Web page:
The proposed methodology for supply network planning starts with identifying and analyzing the main sources of disturbances. Possible ways of managing these problems are then investigated, including estimated cost analysis. Owing to the complexity of a networked production system, the resultant alternative action plans are then evaluated in a multi-method simulation environment, enabling the combination of multi-agent, discrete event, and system dynamic modelling aspects in a general framework. This planning process will enable the network to respond to various circumstances, supporting efficient operations on the lower levels of the production hierarchy.
Robust production at the plant level
At the plant level in the production hierarchy, planning methods are aimed at calculating robust production plans that respect the possible uncertainties of a real production environment, maintaining the target level of key performance indicators, although disturbances occur during the execution of the plan. The robustness of the plans is provided by proactive, simulation-optimization approaches that mostly rely on near real time algorithms processing actual historical production data that is used in discrete-event simulation models to analyze possible future production scenarios. By applying statistical learning methods on the dataset provided by the simulation experiments, the outcome of future scenarios can be predicted analytically, even considering the stochastic parameters and random events that were represented in the simulation model. The prediction models are integrated into the mathematical optimization models that are responsible for calculating the robust production plans .
IT platform to support the planning activities
These novel planning tools and models are all integrated in a common software platform called Simulation and Navigation Cockpit. Each of the functional modules can be triggered independently directly from this platform which employs the modules as blackboxes in the background and offers an intuitive web-based GUI on role-basis. Additionally, the integrated platform allows the user to define custom, problem-specific workflow mechanisms where the modules are chained sequentially, each operating on the same database. Depending on the organizational requirements of a production company, different roles can be granted with different data access levels within the integrated platform, ensuring that users can only access data that they are permitted to.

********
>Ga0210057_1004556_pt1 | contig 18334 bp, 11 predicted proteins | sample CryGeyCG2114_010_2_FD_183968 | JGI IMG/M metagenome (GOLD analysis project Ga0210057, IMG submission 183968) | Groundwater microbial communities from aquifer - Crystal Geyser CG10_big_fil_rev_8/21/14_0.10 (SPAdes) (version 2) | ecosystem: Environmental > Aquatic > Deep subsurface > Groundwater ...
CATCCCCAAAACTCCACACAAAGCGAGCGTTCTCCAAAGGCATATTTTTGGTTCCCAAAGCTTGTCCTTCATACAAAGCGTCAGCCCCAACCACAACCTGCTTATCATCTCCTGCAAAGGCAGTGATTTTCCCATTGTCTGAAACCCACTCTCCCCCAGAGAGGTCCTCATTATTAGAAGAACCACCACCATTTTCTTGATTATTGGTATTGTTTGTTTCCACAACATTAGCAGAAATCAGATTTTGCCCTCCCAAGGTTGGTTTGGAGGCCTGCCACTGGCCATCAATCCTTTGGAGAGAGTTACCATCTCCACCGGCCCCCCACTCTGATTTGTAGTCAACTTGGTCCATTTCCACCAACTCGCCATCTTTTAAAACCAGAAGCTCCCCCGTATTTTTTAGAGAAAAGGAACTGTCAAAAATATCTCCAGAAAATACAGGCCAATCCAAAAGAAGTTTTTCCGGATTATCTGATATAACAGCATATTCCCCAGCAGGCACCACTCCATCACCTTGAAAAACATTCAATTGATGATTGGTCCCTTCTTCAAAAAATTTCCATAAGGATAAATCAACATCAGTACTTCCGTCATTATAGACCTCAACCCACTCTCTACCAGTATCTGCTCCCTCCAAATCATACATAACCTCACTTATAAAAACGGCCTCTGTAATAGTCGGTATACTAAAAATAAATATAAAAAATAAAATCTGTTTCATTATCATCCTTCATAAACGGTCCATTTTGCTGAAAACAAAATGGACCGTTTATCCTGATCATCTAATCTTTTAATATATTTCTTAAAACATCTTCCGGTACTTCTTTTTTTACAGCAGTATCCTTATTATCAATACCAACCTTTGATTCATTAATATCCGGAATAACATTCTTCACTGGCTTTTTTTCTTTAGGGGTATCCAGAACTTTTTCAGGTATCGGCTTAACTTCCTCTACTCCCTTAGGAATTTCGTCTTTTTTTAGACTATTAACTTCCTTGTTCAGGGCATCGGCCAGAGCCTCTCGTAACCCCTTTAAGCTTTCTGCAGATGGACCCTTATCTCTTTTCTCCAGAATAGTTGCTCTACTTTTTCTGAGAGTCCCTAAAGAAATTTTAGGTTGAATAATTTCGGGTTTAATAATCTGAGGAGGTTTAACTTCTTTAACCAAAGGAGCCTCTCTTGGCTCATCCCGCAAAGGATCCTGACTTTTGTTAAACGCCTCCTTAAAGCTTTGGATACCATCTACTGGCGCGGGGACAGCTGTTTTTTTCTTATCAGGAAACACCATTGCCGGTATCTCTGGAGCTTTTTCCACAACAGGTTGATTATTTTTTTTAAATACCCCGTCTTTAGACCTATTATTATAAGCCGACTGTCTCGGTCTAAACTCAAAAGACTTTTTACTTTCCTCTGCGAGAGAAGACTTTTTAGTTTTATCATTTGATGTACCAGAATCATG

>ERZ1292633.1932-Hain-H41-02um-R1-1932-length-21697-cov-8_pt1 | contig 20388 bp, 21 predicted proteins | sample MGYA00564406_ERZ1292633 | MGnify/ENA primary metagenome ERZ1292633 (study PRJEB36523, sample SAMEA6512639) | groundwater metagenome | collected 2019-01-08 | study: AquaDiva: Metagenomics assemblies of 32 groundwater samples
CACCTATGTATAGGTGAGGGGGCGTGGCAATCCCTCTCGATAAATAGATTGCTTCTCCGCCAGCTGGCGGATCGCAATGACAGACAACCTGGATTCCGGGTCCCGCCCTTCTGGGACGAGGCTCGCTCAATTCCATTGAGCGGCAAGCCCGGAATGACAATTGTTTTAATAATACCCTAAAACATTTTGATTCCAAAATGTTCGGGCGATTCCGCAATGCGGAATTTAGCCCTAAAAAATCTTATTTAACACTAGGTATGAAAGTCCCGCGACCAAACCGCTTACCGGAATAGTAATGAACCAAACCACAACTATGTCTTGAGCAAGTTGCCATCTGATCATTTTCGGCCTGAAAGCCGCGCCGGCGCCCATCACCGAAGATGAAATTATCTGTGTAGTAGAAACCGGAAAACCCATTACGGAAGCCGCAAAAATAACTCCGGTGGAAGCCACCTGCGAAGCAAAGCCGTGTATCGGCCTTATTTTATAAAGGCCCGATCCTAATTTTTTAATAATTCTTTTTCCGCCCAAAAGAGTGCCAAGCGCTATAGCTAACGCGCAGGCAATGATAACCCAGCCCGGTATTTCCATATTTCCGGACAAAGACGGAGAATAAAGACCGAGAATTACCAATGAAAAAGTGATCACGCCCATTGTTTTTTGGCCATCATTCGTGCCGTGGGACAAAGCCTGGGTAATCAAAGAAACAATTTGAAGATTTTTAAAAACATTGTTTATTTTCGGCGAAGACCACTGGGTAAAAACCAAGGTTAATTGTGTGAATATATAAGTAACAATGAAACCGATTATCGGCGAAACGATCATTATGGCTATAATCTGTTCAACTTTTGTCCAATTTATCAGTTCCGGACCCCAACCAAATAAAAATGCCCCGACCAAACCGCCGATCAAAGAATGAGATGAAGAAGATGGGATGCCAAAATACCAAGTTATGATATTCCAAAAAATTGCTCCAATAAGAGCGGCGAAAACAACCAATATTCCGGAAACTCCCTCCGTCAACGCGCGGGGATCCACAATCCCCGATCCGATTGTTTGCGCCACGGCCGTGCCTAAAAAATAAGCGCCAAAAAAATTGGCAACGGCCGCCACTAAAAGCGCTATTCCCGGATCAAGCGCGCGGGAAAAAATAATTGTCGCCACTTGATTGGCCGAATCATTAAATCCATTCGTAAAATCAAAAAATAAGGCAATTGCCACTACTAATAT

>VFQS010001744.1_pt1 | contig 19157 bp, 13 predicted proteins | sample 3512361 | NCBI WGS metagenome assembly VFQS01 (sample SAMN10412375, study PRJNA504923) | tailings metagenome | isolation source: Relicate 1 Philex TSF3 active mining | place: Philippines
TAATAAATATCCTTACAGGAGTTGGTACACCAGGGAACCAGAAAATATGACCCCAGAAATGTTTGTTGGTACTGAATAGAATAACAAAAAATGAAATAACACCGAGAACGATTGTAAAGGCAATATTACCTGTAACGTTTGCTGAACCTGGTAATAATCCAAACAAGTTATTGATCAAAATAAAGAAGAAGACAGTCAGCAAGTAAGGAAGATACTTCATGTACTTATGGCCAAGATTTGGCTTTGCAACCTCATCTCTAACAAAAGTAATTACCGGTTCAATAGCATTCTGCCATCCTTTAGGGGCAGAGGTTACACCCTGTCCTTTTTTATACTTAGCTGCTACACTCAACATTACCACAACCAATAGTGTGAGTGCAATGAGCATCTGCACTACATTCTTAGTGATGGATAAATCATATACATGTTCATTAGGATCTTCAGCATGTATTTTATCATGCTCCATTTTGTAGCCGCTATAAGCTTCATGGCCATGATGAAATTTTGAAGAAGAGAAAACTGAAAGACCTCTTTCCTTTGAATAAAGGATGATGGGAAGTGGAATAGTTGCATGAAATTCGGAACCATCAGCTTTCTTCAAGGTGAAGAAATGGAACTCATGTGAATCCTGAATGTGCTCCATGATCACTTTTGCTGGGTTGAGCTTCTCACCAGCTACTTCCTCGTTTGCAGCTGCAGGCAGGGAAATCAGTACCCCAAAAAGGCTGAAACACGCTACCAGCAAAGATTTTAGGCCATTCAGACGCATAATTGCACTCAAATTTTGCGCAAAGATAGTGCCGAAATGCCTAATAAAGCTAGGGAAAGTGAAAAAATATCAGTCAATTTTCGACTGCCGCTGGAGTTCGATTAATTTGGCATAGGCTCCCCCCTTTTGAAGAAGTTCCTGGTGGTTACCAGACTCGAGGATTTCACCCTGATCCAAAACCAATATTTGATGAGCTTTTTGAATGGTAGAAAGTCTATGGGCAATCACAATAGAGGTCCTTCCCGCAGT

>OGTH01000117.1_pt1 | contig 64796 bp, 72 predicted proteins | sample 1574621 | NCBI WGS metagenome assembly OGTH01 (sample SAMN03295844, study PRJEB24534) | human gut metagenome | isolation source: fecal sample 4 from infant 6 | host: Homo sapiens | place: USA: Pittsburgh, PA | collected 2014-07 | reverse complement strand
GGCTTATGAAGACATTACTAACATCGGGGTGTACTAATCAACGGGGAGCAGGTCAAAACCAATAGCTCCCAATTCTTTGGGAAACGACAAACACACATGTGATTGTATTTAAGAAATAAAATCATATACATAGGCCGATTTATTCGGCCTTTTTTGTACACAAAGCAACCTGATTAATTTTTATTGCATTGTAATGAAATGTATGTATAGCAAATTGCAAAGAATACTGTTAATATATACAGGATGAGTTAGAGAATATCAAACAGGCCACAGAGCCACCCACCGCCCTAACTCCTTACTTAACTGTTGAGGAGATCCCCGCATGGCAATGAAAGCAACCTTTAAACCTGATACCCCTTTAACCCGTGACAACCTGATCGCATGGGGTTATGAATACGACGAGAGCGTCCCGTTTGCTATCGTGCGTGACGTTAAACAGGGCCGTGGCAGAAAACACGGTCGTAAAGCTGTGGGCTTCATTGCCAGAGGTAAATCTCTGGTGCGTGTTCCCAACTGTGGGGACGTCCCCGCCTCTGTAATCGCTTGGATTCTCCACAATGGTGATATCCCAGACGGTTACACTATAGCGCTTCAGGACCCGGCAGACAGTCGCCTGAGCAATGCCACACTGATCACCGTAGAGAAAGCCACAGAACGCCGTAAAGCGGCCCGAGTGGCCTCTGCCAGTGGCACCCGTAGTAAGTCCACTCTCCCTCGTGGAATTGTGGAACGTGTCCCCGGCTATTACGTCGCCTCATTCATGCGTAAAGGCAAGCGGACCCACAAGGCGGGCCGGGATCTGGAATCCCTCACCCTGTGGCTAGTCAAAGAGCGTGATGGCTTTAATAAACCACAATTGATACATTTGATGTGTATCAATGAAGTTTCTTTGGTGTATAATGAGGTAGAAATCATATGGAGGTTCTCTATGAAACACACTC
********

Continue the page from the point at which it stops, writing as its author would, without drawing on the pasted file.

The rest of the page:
This research is supported the by the European Union 7th Framework Programme Project No: NMP2013-609087, Shock-robust Design of Plants and their Supply Chain Networks (RobustPlaNet).
 T. Tolio, M. Urgo, J. Váncza: “Robust production control against propagation of disruptions” CIRP Annals-Manufacturing Technology, vol. 60, no. 1, 2011.
 D. Gyulai, B. Kádár and L. Monostori: “Robust production planning and capacity control for flexible assembly lines” IFAC-PapersOnLine, vol. 48, no. 3, 2015.
Fraunhofer PMI, SZTAKI, Hungarian Academy of Sciences, Hungary